Of the five markets in our regular analysis, even the worst of the bunch (Japan) returned almost 8% so far this year (as of 12 April).

The US was the best with a 13.9% gain, an almost mirror image of the 13.7% it lost in the fourth quarter of 2018 (although this also provides a useful reminder that, because of the way returns compound from one period to the next, a given gain will not be enough to offset a loss of the same magnitude – the return over this six month period was -1.7%). The UK, Europe and emerging markets have all risen close to 10% this year.

Valuations are one of the most powerful indicators of long term returns. Buy when markets are “cheap” and the odds are stacked in your favour. Buy when they are expensive and, although you won’t necessarily lose money, more things have to come right for you to come out on top.

We highlighted in our January update that a combination of robust earnings growth and falling markets had brought stock market valuations around the world close to their cheapest level for several years. Although short term risks were elevated, the longer term case had improved notably.

Although valuations are usually a poor guide to short term performance, markets have clearly rallied sharply from that nadir. However, the strength of performance in the early stages of 2019 means that returns, which were expected to have been earned over the medium to long term, have instead been harvested in barely three months.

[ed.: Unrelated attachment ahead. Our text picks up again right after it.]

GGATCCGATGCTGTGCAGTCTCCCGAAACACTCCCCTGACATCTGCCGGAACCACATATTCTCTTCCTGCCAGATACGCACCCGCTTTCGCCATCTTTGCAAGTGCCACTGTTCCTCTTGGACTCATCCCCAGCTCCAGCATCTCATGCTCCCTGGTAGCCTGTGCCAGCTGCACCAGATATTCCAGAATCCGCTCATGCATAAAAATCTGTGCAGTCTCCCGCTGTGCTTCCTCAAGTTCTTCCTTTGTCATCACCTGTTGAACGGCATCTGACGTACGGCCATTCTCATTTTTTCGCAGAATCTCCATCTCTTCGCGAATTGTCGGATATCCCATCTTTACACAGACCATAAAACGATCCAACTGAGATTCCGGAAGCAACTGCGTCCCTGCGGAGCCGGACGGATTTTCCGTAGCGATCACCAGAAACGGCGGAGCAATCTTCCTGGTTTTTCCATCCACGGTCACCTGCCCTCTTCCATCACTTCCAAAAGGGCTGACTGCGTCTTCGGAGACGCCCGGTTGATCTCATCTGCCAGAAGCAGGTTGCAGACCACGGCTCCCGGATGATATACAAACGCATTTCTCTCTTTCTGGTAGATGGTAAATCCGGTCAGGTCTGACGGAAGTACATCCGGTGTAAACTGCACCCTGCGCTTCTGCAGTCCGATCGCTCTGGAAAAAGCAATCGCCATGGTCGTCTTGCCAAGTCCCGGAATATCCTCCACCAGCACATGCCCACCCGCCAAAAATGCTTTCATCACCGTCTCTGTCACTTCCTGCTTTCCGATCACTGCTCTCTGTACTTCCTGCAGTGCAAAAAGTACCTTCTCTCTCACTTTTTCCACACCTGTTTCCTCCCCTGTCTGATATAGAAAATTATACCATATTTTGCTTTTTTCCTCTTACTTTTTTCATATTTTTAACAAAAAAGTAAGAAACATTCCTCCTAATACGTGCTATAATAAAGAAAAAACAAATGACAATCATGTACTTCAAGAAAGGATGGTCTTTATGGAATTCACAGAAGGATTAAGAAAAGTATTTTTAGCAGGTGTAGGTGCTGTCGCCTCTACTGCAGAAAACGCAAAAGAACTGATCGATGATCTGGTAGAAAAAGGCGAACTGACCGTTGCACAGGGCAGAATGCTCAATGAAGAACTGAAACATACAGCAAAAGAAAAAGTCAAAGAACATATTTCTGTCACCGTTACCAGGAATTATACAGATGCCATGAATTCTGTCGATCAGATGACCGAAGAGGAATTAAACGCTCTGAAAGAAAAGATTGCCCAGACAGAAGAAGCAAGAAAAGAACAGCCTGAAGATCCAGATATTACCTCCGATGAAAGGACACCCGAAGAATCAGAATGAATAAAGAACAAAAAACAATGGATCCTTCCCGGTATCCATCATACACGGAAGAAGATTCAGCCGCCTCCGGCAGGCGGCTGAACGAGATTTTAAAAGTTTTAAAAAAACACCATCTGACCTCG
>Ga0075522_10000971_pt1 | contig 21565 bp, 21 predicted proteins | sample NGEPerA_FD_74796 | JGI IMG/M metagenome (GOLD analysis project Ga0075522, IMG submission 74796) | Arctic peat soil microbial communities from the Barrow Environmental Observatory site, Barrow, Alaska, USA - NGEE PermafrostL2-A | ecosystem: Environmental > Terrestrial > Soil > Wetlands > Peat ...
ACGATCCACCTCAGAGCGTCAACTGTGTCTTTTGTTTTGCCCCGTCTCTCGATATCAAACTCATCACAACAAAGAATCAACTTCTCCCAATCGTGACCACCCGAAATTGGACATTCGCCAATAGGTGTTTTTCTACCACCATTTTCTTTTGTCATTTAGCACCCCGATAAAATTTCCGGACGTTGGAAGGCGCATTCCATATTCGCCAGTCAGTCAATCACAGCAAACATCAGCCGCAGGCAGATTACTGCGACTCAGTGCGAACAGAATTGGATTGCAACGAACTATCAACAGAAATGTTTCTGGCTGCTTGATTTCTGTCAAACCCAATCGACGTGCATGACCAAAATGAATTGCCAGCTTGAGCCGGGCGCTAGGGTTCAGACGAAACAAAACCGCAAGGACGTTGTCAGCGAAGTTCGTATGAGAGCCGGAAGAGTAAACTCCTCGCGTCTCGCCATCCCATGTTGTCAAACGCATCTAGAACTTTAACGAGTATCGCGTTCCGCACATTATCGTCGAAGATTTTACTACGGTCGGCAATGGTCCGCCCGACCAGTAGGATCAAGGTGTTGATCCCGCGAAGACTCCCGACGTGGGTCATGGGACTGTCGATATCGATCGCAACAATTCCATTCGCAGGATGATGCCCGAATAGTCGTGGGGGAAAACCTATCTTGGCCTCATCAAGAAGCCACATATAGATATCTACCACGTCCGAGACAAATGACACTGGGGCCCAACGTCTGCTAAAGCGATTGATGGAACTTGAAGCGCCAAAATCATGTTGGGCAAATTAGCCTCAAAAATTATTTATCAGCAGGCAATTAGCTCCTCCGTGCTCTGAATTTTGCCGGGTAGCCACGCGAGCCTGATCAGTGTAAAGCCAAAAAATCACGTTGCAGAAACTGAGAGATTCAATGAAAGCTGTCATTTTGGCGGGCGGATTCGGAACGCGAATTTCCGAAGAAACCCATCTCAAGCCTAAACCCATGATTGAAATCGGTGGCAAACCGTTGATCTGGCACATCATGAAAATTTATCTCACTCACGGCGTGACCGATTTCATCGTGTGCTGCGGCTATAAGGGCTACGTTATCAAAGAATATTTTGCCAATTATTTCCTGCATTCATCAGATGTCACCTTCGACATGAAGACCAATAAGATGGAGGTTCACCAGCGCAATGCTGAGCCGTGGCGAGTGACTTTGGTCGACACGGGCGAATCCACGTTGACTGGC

This leaves less on the table for the future and the valuation case is now a lot more subdued. Simple models of expected returns linked to either dividend yields or earnings yields suggest that long term expected returns are around 0.3-0.4% lower in all markets than they were at the start of the year.

This more downbeat picture can be seen in our usual valuations table, which has more of a red hue than in January. However, a closer look at the numbers suggests a more nuanced stance is appropriate.

For non-US markets, those valuation indicators which are in expensive territory are pretty close to historic averages, with the exception of cyclically adjusted price to earnings (CAPE). A cautionary note but not something which should keep long term investors awake at night.